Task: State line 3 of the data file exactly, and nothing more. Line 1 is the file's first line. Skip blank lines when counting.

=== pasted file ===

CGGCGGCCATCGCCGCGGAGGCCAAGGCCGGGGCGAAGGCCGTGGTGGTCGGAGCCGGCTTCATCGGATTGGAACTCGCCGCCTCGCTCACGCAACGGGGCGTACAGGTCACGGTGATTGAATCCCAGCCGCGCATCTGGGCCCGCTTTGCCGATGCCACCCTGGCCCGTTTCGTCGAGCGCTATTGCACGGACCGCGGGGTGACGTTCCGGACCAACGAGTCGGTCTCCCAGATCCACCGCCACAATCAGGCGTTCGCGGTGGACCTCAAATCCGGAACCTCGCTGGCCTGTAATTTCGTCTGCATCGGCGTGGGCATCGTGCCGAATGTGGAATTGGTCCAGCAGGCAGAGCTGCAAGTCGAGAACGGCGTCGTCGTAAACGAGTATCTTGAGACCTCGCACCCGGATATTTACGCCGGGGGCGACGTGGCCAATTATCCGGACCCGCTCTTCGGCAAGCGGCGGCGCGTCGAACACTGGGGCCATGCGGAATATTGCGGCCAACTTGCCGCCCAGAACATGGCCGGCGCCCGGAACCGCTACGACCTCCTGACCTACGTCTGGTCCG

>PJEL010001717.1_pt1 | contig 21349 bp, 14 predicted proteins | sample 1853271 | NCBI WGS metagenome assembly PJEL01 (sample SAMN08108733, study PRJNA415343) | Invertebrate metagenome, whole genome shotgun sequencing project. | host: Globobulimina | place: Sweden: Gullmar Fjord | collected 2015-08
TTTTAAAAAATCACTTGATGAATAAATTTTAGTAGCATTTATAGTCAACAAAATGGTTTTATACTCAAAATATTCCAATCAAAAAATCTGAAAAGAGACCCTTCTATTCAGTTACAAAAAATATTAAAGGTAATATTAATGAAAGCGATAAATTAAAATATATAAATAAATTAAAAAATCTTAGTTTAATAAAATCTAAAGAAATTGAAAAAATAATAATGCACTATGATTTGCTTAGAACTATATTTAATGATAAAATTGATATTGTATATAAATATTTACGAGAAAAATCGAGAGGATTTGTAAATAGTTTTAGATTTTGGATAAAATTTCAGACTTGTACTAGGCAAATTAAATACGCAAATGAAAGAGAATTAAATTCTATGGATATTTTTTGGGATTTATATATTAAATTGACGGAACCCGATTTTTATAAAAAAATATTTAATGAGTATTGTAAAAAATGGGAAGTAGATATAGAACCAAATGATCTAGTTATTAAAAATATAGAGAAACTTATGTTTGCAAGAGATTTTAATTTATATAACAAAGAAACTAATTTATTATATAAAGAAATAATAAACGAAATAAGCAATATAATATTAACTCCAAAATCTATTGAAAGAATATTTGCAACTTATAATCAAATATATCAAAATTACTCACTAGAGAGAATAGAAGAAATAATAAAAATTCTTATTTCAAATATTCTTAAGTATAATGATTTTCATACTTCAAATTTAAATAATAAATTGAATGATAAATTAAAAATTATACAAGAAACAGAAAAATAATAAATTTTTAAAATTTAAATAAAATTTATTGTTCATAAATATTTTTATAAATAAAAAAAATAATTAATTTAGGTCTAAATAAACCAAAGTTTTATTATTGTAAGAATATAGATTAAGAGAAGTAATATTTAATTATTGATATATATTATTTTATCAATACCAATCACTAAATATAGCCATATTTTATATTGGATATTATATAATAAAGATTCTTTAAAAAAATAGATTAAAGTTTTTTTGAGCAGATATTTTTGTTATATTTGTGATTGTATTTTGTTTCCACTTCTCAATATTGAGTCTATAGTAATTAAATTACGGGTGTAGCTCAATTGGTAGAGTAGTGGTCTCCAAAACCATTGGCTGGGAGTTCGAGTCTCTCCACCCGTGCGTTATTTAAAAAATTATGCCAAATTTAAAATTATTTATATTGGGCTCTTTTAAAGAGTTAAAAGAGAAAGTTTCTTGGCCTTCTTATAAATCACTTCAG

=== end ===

TTTTAAAAAATCACTTGATGAATAAATTTTAGTAGCATTTATAGTCAACAAAATGGTTTTATACTCAAAATATTCCAATCAAAAAATCTGAAAAGAGACCCTTCTATTCAGTTACAAAAAATATTAAAGGTAATATTAATGAAAGCGATAAATTAAAATATATAAATAAATTAAAAAATCTTAGTTTAATAAAATCTAAAGAAATTGAAAAAATAATAATGCACTATGATTTGCTTAGAACTATATTTAATGATAAAATTGATATTGTATATAAATATTTACGAGAAAAATCGAGAGGATTTGTAAATAGTTTTAGATTTTGGATAAAATTTCAGACTTGTACTAGGCAAATTAAATACGCAAATGAAAGAGAATTAAATTCTATGGATATTTTTTGGGATTTATATATTAAATTGACGGAACCCGATTTTTATAAAAAAATATTTAATGAGTATTGTAAAAAATGGGAAGTAGATATAGAACCAAATGATCTAGTTATTAAAAATATAGAGAAACTTATGTTTGCAAGAGATTTTAATTTATATAACAAAGAAACTAATTTATTATATAAAGAAATAATAAACGAAATAAGCAATATAATATTAACTCCAAAATCTATTGAAAGAATATTTGCAACTTATAATCAAATATATCAAAATTACTCACTAGAGAGAATAGAAGAAATAATAAAAATTCTTATTTCAAATATTCTTAAGTATAATGATTTTCATACTTCAAATTTAAATAATAAATTGAATGATAAATTAAAAATTATACAAGAAACAGAAAAATAATAAATTTTTAAAATTTAAATAAAATTTATTGTTCATAAATATTTTTATAAATAAAAAAAATAATTAATTTAGGTCTAAATAAACCAAAGTTTTATTATTGTAAGAATATAGATTAAGAGAAGTAATATTTAATTATTGATATATATTATTTTATCAATACCAATCACTAAATATAGCCATATTTTATATTGGATATTATATAATAAAGATTCTTTAAAAAAATAGATTAAAGTTTTTTTGAGCAGATATTTTTGTTATATTTGTGATTGTATTTTGTTTCCACTTCTCAATATTGAGTCTATAGTAATTAAATTACGGGTGTAGCTCAATTGGTAGAGTAGTGGTCTCCAAAACCATTGGCTGGGAGTTCGAGTCTCTCCACCCGTGCGTTATTTAAAAAATTATGCCAAATTTAAAATTATTTATATTGGGCTCTTTTAAAGAGTTAAAAGAGAAAGTTTCTTGGCCTTCTTATAAATCACTTCAG